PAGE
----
Molecular sensors for the decoding of homeostasis disruptions in the retinal pigment epithelium: towards the understanding of retinal degenerative diseases

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Abstract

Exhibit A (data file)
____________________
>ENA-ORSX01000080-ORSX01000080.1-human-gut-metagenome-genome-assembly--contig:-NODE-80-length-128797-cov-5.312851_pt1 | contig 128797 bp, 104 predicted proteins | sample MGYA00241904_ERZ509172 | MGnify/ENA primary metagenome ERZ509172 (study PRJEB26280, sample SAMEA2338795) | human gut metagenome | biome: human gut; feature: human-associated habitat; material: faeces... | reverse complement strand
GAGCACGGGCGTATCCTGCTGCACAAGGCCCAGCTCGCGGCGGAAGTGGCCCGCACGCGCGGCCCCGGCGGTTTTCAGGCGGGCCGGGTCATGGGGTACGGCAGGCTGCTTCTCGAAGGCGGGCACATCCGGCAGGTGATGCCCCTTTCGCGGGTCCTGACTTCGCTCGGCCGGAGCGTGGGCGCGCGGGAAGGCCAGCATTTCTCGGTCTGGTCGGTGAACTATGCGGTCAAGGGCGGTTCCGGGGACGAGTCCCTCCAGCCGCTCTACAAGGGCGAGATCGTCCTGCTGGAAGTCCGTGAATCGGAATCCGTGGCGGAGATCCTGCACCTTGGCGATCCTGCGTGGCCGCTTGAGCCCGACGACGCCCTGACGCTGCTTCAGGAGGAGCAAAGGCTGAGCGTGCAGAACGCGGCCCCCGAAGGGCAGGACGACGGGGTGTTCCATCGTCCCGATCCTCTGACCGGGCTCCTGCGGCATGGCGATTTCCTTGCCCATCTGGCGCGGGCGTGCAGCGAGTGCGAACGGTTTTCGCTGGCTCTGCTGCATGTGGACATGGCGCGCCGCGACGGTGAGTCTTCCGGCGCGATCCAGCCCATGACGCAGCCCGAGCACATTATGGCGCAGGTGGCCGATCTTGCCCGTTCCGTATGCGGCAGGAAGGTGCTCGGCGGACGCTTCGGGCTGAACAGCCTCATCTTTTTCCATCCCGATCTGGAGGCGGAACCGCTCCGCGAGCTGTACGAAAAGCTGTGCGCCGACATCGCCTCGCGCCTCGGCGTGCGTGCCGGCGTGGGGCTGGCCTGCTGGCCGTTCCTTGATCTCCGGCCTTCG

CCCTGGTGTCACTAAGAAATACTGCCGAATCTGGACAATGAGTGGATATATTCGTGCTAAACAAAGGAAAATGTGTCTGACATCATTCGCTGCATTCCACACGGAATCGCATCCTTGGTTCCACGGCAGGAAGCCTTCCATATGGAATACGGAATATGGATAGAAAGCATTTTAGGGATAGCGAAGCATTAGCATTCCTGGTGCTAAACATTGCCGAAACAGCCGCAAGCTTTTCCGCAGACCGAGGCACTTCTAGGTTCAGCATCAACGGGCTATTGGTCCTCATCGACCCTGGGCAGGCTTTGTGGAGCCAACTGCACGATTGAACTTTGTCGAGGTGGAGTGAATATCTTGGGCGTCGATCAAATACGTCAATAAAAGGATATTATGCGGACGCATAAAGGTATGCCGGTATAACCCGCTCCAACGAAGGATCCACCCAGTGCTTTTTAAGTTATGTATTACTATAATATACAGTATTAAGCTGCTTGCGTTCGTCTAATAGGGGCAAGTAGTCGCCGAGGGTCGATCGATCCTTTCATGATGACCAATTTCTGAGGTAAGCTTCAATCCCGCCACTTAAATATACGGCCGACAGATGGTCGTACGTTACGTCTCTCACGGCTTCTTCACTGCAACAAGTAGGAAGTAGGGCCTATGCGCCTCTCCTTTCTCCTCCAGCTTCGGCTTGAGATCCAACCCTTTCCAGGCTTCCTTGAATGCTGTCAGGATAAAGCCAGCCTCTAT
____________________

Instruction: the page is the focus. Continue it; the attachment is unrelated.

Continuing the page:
The significance of the selective enrichment in omega-3 essential fatty acids DHA, docosahexaenoic acid) in photoreceptor cells has remained, until recently, incompletely understood. We contributed to the discovery of a docosanoid synthesized from DHA by 15-lipoxygenase-1, which we dubbed neuroprotectin D1 (NPD1: 10R,17S-dihydroxy-docosa-4Z,7Z,11E,13E,15E,19Z hexaenoic acid). NPD1 is promptly made on demand when homeostasis is at stake, as in oxidative stress, proteostasis dysfunctions and in early stages of neural injury, ischemia-reperfusion or neurodegenerations. Thus NPD1 is a protective sentinel, one of the very first defenses activated when cell homeostasis is threatened. The availability of anti-apoptotic BCL-2 proteins is positively modulated by NPD1, whereas pro-apoptotic BCL-2 proteins are negatively regulated, as is activated microglia. Neurodegenerative diseases, in addition to enhancing oxidative stress, disrupt the proteostasis network and leads to a cellular inability to scavenge structurally damaged abnormal proteins. The RPE cell response cascade potentiates disruptors of homeostasis through multiple checkpoints and signaling networks. NPD1, a key component of this response and of the lipidomic signature, targets neuroinflammatory signaling and proteostasis and in turn promotes homeostatic regulation of the transcription of key genes that in turn act as molecular decoders of input, and thus results in cell survival. (Supported by NIH: NINDS R01 NS046741, NEI R01 EY005121)

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